Don't worry about it. You'll grow out of it. Just relax. Be more confident.
Sound familiar? It's easy for others to hand out advice. It's well meant, but not very helpful.
The way you stammer, and how you feel about it, will change over time. So while your stammer might affect you a lot now, it is likely to change a lot in the years ahead. The less you care about it, the less of an issue it will be. See below for things that can help you at school.
- Listen to an episode of our podcast Around The Block, with hosts Gemma & Matty sharing their stories of stammering at school.
Are you a teacher? See our Resources for Teachers for ways you can create a stammering-friendly classroom.
It may help to talk to a teacher and go through things which could help you in class. Talking about something which is really painful can get it out of your head, and give you perspective and space to breathe. Maybe talk first with your parents about what to say and who to approach. Your parents could come with you if you wish.
My stammer really affected me at school. My English teacher didn’t know why I refused to speak during presentations and I sat at the back to avoid the spotlight.
Let your friends and teachers know what you would like them to do when you stammer. Maybe give a short talk to your class — if you have a speech & language therapist, they could help you with this, or come and do it with you (see our Therapies & Courses section).
Being open about stammering will help your classmates understand more about what it's like for you and what they can do to support you.
Speak with your teacher about how they can help you.
If you find waiting for your turn to read out loud in class puts added pressure on you, ask if you can go first. Or ask if you can put put your hand up or give your teacher a sign to let them know when you want your turn.
Talk with your teachers about how you might respond to the register, answering questions in class and getting extra time for oral tests at GCSE. These types of changes are known as 'reasonable adjustments' — read our Reasonable Adjustments in Education document for more examples of adjustments or changes you can ask for.
My new sixth form were really eager to be inclusive and asked what adjustments would make things easier for me.
Read how Olivia's teachers helped make a safe space for stammering.
Bullying and teasing at school is not acceptable. All schools have a zero tolerance when it comes to bullying, so find someone you trust at school, and tell them about it so that action can be taken.
There's lots of good therapy out there. So, if you want help in managing your speech then go for it. Find your nearest NHS speech & language therapy service at our Therapy & Courses section. You may be able to refer yourself, although in some areas you will need to see your doctor first. If you are under 16 your parents will need to be involved.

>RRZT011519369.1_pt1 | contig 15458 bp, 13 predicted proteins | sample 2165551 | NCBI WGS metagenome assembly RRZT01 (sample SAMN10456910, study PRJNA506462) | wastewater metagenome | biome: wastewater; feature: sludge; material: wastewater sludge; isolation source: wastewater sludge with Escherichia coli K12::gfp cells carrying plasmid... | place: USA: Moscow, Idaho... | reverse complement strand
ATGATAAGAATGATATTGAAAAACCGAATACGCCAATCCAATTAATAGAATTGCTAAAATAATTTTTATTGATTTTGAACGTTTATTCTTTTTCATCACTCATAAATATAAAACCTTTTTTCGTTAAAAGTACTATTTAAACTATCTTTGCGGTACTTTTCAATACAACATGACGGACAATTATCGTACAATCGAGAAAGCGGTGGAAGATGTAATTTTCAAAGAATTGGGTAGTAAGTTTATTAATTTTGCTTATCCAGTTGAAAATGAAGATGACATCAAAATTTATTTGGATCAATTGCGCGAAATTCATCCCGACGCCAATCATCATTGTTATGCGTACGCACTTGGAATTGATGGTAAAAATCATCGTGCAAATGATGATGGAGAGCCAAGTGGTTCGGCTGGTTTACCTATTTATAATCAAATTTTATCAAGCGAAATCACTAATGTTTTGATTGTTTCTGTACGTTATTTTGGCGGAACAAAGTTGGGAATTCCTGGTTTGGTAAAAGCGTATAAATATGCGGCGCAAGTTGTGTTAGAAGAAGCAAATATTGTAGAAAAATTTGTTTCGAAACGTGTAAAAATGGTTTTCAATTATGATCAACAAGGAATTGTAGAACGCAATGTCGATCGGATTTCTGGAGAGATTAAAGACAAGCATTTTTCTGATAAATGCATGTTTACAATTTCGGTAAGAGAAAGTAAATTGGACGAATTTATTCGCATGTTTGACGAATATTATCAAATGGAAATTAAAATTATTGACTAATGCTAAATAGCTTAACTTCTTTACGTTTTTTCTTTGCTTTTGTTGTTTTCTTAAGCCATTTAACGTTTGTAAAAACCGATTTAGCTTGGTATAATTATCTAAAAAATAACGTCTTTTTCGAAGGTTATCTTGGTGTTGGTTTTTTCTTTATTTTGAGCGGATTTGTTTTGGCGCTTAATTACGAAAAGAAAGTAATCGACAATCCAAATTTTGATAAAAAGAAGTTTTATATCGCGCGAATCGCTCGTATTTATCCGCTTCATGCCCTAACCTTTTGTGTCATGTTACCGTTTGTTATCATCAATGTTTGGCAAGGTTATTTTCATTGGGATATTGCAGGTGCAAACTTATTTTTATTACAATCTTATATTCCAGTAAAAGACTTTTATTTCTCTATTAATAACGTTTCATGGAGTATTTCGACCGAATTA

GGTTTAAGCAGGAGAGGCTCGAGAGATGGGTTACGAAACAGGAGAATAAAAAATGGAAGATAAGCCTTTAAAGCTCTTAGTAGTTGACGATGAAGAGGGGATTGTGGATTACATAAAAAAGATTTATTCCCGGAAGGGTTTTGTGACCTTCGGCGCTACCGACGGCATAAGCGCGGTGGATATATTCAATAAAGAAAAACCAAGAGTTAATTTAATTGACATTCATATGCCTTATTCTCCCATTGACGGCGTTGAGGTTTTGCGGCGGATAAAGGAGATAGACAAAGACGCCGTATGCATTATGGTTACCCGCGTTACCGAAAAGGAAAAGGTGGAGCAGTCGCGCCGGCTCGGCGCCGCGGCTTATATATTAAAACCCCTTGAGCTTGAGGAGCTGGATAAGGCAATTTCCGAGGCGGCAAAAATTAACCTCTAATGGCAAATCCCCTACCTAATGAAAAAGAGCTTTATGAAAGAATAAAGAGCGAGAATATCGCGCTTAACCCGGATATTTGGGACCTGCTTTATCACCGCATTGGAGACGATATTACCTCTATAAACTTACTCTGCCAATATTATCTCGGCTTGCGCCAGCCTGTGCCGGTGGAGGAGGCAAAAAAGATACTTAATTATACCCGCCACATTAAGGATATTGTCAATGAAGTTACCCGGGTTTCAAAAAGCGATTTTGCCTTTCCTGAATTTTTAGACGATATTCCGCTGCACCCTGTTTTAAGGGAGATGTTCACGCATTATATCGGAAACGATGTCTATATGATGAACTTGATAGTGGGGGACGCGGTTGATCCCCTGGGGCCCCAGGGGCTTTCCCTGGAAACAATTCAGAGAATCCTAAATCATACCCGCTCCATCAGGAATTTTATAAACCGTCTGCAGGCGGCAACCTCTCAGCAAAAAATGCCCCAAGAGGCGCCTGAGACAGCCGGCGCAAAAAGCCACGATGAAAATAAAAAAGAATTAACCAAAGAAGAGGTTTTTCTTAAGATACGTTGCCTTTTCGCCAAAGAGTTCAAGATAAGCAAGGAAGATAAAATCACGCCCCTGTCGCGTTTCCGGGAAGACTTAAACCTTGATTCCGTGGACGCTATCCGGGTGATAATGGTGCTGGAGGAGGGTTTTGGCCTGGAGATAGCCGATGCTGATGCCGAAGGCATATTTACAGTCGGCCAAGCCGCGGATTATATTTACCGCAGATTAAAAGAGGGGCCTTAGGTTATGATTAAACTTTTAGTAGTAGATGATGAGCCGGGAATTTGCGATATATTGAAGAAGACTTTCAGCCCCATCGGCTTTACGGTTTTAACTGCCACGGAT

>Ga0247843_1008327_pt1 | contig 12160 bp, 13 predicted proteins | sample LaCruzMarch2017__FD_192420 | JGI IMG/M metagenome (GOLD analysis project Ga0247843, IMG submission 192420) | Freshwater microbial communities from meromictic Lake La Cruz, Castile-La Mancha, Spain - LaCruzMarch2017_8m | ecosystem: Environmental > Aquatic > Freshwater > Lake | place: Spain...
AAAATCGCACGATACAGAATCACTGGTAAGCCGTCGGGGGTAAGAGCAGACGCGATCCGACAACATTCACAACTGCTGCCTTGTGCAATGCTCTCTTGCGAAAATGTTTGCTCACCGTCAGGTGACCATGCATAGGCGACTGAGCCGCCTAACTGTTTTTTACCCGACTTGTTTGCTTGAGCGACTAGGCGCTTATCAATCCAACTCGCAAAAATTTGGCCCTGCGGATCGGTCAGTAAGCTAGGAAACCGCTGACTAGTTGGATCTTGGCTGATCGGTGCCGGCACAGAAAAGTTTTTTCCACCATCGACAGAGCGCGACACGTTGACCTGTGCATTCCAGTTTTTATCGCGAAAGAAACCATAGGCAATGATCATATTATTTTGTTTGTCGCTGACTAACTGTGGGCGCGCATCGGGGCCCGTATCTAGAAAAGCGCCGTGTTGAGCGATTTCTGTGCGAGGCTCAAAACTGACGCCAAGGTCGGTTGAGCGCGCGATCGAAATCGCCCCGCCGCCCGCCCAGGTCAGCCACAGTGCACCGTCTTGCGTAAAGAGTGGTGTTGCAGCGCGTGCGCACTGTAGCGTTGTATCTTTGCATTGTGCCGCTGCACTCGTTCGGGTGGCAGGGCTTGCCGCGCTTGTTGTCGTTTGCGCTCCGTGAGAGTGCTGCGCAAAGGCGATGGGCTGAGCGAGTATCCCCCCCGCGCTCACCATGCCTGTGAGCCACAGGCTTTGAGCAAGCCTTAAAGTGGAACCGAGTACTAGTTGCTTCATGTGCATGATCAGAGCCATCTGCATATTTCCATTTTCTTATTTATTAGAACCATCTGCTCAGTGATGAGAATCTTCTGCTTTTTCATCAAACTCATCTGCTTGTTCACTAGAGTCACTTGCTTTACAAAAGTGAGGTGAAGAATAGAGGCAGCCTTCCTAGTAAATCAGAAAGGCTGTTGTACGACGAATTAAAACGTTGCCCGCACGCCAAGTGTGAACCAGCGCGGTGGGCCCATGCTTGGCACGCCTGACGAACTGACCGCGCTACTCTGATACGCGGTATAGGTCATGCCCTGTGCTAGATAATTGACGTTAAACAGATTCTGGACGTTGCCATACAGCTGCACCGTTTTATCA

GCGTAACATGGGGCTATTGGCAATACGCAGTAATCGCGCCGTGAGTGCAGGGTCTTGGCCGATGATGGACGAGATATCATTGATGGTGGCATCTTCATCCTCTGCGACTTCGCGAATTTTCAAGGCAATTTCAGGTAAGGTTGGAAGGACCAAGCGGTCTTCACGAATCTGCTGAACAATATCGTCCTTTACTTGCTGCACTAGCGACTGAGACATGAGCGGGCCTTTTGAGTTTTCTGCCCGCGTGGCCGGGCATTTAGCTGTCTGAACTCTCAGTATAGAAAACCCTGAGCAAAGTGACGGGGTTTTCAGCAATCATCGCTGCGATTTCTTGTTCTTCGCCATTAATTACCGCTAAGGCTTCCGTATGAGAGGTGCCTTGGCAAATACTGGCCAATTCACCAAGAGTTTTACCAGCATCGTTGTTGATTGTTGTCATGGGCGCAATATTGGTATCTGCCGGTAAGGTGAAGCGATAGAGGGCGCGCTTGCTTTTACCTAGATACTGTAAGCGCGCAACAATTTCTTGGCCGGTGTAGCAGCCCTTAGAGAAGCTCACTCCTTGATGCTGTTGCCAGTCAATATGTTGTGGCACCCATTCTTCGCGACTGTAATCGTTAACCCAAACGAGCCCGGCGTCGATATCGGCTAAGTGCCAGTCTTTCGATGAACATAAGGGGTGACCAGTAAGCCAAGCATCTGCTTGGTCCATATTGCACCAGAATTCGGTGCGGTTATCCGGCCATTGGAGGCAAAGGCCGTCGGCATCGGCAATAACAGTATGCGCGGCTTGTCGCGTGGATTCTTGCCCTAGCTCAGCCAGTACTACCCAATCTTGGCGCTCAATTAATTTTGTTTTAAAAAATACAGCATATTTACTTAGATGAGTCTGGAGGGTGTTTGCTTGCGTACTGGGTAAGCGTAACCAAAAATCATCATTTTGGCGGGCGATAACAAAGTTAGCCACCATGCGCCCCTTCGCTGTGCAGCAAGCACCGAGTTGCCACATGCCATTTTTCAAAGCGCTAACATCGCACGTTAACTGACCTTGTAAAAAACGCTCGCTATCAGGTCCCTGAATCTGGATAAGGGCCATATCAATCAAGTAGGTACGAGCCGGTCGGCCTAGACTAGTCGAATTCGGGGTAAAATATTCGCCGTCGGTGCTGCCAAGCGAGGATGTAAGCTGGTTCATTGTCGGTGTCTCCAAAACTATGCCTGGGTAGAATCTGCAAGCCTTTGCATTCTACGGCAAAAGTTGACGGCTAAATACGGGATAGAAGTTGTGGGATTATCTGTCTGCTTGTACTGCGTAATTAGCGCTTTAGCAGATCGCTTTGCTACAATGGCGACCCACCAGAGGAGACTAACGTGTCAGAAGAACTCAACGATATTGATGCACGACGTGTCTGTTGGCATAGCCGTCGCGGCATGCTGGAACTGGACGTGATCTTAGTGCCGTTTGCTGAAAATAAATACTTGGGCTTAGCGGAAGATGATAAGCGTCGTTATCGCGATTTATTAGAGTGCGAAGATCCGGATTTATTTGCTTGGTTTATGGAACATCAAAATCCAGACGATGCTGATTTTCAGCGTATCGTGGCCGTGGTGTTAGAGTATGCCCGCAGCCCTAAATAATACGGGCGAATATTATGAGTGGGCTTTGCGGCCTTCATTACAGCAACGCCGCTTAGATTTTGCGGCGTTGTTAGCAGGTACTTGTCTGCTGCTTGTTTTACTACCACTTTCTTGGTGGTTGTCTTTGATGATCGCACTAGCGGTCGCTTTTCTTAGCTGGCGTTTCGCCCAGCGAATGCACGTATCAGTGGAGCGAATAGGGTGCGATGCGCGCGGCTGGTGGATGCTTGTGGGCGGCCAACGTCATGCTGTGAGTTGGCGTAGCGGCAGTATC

There are also some courses for young people, where you’ll meet others your age. See the list below.
City University, London
Five-day stammering intensive courses for young people who stammer aged 8-18 during school holidays in London.
The Fluency Trust
Residential courses in Devon for children and teenagers who stammer aged 10-19, that combines intensive speech therapy with outdoor pursuits. Tel: 01793 466790.
The Michael Palin Centre for Stammering, London
Weekly group therapy for school-aged children aged 8-12. Two-week group therapy for children aged 10–14 with their parents and for those aged 15-18 during school holidays in London. Tel: 020 3316 8100.
The Talking Out Residential: Five-day residential courses in Yorkshire and the North West for ages 12–16, combining intensive speech therapy with outdoor activities. Tel: 07763 719272.
Being a student brings its own pressures, whether you stammer or not. If you're feeling worried, anxious or depressed, you're not alone and there's help available.
Sometimes things can get so overwhelming that it can all seem black. It needn't be like that. If you reach a point where your feelings boil over, there are people out there who will listen, confidentially and anonymously. Many of the helplines have the facility for webchat or email, so you won’t even need to talk.
Start a webchat or phone our helpline — we're open 10am-noon or 6pm-8pm. You'll talk to someone who stammers or someone who understands what it means to stammer. Or email us at firstname.lastname@example.org and we'll write back.
The STAMMA Stammering Support Group on Facebook is open for everyone aged 13+.
Student Minds: Student Minds run peer support groups so that students experiencing mental health difficulties have access to a supportive environment in which they can talk about life, university and what they are doing to keep their lives on track.
The Mix: The Mix is the UK’s leading support service for young people. There for any challenge — from mental health to money, from homelessness to finding a job, from break-ups to drugs. Free, confidential, anonymous. Talk to The Mix online or call 0808 808 4994, open 4pm to 11pm every day.
CALM: The Campaign Against Living Miserably, for men and boys hitting crisis or feeling down. Confidential, anonymous, free. Phone: 0800 58 58 58 (daily, 5pm to midnight) or contact them on webchat.
Samaritans: You can talk to someone, anytime of the day or night and they'll listen, on 116 123 or email email@example.com
Other Sources of Support
Visit some American websites for young people who stammer: www.friendswhostutter.org and www.say.org
When you are online, don’t give out personal information in chat rooms. See www.childnet.com/young-people/secondary